Most Americans Worry Social Security Will Run Out of Money — Are They Right to Worry?

Most Americans Worry Social Security Will Run Out Of Money — Are They Right To Worry?

The Social Security Act was passed in 1935 to reduce poverty levels among older Americans. At the time, the U.S. economy had crumbled under the weight of the Great Depression, and more than half of seniors lacked the means to support themselves financially. The Social Security program replaced many ineffective state-run pension plans, providing retired workers aged 65 and older with a reliable source of income.

Social Security has since expanded to cover other types of beneficiaries — the spouses of retired workers, survivors, and disabled workers — and the program has been relatively successful. Social Security benefits kept nearly 22.5 million individuals out of poverty in 2020, according to the Center on Budget Policy and Priorities.

That said, the Social Security program is facing some big problems, and one of the most concerning issues is the potential depletion of the trust fund that pays benefits. In fact, 70% of Americans age 26 and older worry the Social Security program will run out of funding in their lifetimes, and 33% of those individuals believe they will never receive a dime in Social Security benefits, according to the Nationwide Retirement Institute.

Are they right to worry?

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The Social Security trust fund faces depletion in 2035

Social Security comprises two trust funds. The Old-Age and Survivors Insurance (OASI) Trust Fund is the source of retirement and survivors benefits, and the Disability Insurance (DI) Trust Fund is the source of disability benefits. Both are funded by payroll taxes and interest earned on invested assets.

Unfortunately, Social Security operated at a $56 billion loss last year as income failed to cover costs. Worse yet, the Board of Trustees expects that trend to continue indefinitely, resulting in the depletion of the combined OASI and DI Trust Funds in 2035. At that point, income from payroll taxes will cover just 80% of scheduled benefits, declining to 74% of scheduled benefits by 2096.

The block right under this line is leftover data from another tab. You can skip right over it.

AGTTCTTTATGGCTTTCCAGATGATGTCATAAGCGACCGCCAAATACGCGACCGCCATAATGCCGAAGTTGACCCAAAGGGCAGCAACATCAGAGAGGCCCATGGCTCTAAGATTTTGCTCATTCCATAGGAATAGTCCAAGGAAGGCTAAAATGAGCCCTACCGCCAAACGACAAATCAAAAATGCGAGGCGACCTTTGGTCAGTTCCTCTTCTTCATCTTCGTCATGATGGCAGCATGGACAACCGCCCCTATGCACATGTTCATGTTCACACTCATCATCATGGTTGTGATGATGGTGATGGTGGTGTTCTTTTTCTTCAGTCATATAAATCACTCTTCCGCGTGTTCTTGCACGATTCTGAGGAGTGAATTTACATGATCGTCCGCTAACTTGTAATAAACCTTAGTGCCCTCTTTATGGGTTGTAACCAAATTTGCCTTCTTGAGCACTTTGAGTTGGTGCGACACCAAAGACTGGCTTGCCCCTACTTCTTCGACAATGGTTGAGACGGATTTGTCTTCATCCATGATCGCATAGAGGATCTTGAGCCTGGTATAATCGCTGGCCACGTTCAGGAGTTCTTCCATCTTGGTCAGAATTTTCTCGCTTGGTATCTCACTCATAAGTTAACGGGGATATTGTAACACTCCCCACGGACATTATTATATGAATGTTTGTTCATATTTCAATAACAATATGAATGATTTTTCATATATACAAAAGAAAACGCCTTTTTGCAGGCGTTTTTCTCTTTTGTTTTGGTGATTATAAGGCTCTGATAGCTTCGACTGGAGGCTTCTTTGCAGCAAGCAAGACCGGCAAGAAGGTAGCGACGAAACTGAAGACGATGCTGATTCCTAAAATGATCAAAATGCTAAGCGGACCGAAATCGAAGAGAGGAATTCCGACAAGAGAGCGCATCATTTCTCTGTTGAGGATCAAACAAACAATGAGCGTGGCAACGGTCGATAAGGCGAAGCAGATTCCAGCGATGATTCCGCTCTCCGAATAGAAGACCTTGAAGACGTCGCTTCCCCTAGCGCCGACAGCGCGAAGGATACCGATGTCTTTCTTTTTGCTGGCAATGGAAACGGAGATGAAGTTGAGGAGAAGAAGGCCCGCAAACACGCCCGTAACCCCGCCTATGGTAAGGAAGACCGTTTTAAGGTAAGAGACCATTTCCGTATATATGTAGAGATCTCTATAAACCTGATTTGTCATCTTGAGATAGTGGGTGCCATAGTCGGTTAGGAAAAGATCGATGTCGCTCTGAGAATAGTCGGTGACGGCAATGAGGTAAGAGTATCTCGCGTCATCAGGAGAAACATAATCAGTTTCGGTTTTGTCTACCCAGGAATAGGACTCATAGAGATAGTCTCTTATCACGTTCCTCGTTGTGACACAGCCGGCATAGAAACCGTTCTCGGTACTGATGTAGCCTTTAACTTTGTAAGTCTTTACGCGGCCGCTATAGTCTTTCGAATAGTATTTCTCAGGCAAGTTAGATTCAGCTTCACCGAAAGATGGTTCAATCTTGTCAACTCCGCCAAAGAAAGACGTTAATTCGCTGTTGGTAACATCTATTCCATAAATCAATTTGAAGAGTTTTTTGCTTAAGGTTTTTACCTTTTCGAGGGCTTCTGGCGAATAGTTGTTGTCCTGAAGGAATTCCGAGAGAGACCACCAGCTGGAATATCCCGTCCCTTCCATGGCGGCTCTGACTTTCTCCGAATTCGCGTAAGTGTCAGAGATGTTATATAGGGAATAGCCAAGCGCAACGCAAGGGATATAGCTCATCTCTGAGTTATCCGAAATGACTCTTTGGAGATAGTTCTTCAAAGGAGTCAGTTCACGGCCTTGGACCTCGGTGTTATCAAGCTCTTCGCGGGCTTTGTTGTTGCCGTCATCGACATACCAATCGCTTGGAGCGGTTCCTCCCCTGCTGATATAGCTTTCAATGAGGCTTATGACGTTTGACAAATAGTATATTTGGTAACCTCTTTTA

That problem can be traced back to one issue: the aging population. The number of Social Security beneficiaries is rising more quickly than the number of tax-paying workers. Birth rates have fallen significantly since the baby boom ended, causing the worker-to-beneficiary ratio to drop from 16.5 in 1950 to 2.8 in 2021, and that figure is expected to hit 2.3 by 2035.

Put simply, the Social Security program is battling an unsustainable trend: Costs are rising more rapidly than income.

Will the Social Security program run out of money?

The answer is no. As mentioned above, Social Security beneficiaries will still receive 80% of scheduled benefits in 2035, even if the OASI and DI Trust Funds are depleted by that time, and they will still receive 74% of scheduled benefits by 2096. As long as there are tax-paying workers, the Social Security program will continue to generate some income each year, meaning there is virtually no risk that benefits will disappear completely.

That said, a reduction in benefits is not an ideal outcome. Officials in Washington are well aware of that fact, and politicians from both sides of the political spectrum have proposed changes to Social Security that could keep the OASI and DI Trust Funds solvent or at least delay their depletion.

One of the more popular proposals is applying Social Security payroll tax to more income. Currently, the maximum taxable earnings limit is $147,000, meaning any earnings that exceed that amount are not subject to Social Security payroll tax. But President Joe Biden has endorsed the idea of adding a second tier so that any earnings above $400,000 are also taxed. Other government officials have proposed more drastic changes, such as applying Social Security payroll tax to earnings above $250,000.

It’s also worth noting that the OASI and DI Trust Funds may not run dry in 2035. The Board of Trustees made a great many assumptions to arrive at that conclusion, including estimates regarding future birth rates, life expectancy, wages, unemployment, inflation, and interest rates. Given the potential for error, the Board of Trustees modeled three different scenarios: One assumes lower costs, one assumes higher costs, and one splits the difference. Based on those three scenarios, the OASI and DI Trust Funds could be depleted anytime between 2031 and 2069. But that doesn’t change the fact that the Social Security program will never go completely broke as long as people continue to pay taxes.

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